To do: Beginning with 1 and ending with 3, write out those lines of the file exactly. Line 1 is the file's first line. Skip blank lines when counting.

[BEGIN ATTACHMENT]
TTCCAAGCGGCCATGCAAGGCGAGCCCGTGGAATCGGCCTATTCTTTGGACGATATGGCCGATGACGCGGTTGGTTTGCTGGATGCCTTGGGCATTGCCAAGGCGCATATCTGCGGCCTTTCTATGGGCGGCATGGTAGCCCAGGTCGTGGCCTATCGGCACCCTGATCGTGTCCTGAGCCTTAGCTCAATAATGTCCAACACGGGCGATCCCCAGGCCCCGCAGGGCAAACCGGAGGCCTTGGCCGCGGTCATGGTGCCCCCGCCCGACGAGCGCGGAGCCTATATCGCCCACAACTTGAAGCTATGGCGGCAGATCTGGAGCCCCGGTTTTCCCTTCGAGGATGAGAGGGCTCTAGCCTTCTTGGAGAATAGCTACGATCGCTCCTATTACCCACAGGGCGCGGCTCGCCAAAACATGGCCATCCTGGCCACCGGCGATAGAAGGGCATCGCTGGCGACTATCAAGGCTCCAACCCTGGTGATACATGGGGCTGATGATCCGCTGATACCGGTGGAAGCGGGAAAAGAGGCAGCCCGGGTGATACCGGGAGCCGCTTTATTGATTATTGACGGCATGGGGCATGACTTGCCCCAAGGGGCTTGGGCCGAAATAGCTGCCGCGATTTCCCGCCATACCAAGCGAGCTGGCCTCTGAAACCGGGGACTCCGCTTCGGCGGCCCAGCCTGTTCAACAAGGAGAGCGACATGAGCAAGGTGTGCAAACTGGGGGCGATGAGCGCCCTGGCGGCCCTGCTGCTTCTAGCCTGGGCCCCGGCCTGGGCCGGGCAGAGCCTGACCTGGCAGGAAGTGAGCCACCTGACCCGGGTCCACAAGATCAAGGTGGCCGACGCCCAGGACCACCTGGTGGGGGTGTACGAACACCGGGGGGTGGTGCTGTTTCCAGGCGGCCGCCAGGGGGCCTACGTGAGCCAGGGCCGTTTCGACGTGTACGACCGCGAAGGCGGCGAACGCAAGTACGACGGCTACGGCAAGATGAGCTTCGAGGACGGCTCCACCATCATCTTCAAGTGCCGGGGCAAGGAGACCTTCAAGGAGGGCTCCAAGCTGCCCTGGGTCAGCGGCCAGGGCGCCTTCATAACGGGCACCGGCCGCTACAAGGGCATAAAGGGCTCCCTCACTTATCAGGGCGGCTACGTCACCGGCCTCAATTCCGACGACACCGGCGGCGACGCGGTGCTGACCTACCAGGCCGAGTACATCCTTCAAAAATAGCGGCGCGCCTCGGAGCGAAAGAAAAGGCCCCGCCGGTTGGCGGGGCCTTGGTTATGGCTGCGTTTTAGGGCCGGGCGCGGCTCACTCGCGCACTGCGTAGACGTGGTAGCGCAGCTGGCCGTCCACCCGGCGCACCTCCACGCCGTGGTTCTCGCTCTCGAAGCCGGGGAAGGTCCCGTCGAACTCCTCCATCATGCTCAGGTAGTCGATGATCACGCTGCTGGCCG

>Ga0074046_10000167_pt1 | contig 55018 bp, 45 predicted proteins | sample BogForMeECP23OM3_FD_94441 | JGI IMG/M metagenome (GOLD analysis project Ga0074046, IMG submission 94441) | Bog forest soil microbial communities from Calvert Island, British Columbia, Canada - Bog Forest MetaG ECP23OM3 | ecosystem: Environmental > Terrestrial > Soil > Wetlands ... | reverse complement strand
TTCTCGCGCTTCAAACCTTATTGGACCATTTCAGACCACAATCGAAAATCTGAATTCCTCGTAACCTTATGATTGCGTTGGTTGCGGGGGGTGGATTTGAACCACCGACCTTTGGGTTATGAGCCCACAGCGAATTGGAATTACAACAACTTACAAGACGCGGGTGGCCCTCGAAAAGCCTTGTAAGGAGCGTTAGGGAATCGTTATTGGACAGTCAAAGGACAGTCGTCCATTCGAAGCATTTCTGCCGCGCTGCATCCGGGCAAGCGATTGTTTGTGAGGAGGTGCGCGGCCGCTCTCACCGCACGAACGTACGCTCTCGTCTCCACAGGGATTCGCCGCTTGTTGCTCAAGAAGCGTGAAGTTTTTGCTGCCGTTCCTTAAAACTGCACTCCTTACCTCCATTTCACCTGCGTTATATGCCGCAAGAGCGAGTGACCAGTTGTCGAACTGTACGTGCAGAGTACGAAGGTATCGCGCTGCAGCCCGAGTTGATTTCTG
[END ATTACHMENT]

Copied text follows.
TTCCAAGCGGCCATGCAAGGCGAGCCCGTGGAATCGGCCTATTCTTTGGACGATATGGCCGATGACGCGGTTGGTTTGCTGGATGCCTTGGGCATTGCCAAGGCGCATATCTGCGGCCTTTCTATGGGCGGCATGGTAGCCCAGGTCGTGGCCTATCGGCACCCTGATCGTGTCCTGAGCCTTAGCTCAATAATGTCCAACACGGGCGATCCCCAGGCCCCGCAGGGCAAACCGGAGGCCTTGGCCGCGGTCATGGTGCCCCCGCCCGACGAGCGCGGAGCCTATATCGCCCACAACTTGAAGCTATGGCGGCAGATCTGGAGCCCCGGTTTTCCCTTCGAGGATGAGAGGGCTCTAGCCTTCTTGGAGAATAGCTACGATCGCTCCTATTACCCACAGGGCGCGGCTCGCCAAAACATGGCCATCCTGGCCACCGGCGATAGAAGGGCATCGCTGGCGACTATCAAGGCTCCAACCCTGGTGATACATGGGGCTGATGATCCGCTGATACCGGTGGAAGCGGGAAAAGAGGCAGCCCGGGTGATACCGGGAGCCGCTTTATTGATTATTGACGGCATGGGGCATGACTTGCCCCAAGGGGCTTGGGCCGAAATAGCTGCCGCGATTTCCCGCCATACCAAGCGAGCTGGCCTCTGAAACCGGGGACTCCGCTTCGGCGGCCCAGCCTGTTCAACAAGGAGAGCGACATGAGCAAGGTGTGCAAACTGGGGGCGATGAGCGCCCTGGCGGCCCTGCTGCTTCTAGCCTGGGCCCCGGCCTGGGCCGGGCAGAGCCTGACCTGGCAGGAAGTGAGCCACCTGACCCGGGTCCACAAGATCAAGGTGGCCGACGCCCAGGACCACCTGGTGGGGGTGTACGAACACCGGGGGGTGGTGCTGTTTCCAGGCGGCCGCCAGGGGGCCTACGTGAGCCAGGGCCGTTTCGACGTGTACGACCGCGAAGGCGGCGAACGCAAGTACGACGGCTACGGCAAGATGAGCTTCGAGGACGGCTCCACCATCATCTTCAAGTGCCGGGGCAAGGAGACCTTCAAGGAGGGCTCCAAGCTGCCCTGGGTCAGCGGCCAGGGCGCCTTCATAACGGGCACCGGCCGCTACAAGGGCATAAAGGGCTCCCTCACTTATCAGGGCGGCTACGTCACCGGCCTCAATTCCGACGACACCGGCGGCGACGCGGTGCTGACCTACCAGGCCGAGTACATCCTTCAAAAATAGCGGCGCGCCTCGGAGCGAAAGAAAAGGCCCCGCCGGTTGGCGGGGCCTTGGTTATGGCTGCGTTTTAGGGCCGGGCGCGGCTCACTCGCGCACTGCGTAGACGTGGTAGCGCAGCTGGCCGTCCACCCGGCGCACCTCCACGCCGTGGTTCTCGCTCTCGAAGCCGGGGAAGGTCCCGTCGAACTCCTCCATCATGCTCAGGTAGTCGATGATCACGCTGCTGGCCG

>Ga0074046_10000167_pt1 | contig 55018 bp, 45 predicted proteins | sample BogForMeECP23OM3_FD_94441 | JGI IMG/M metagenome (GOLD analysis project Ga0074046, IMG submission 94441) | Bog forest soil microbial communities from Calvert Island, British Columbia, Canada - Bog Forest MetaG ECP23OM3 | ecosystem: Environmental > Terrestrial > Soil > Wetlands ... | reverse complement strand
TTCTCGCGCTTCAAACCTTATTGGACCATTTCAGACCACAATCGAAAATCTGAATTCCTCGTAACCTTATGATTGCGTTGGTTGCGGGGGGTGGATTTGAACCACCGACCTTTGGGTTATGAGCCCACAGCGAATTGGAATTACAACAACTTACAAGACGCGGGTGGCCCTCGAAAAGCCTTGTAAGGAGCGTTAGGGAATCGTTATTGGACAGTCAAAGGACAGTCGTCCATTCGAAGCATTTCTGCCGCGCTGCATCCGGGCAAGCGATTGTTTGTGAGGAGGTGCGCGGCCGCTCTCACCGCACGAACGTACGCTCTCGTCTCCACAGGGATTCGCCGCTTGTTGCTCAAGAAGCGTGAAGTTTTTGCTGCCGTTCCTTAAAACTGCACTCCTTACCTCCATTTCACCTGCGTTATATGCCGCAAGAGCGAGTGACCAGTTGTCGAACTGTACGTGCAGAGTACGAAGGTATCGCGCTGCAGCCCGAGTTGATTTCTG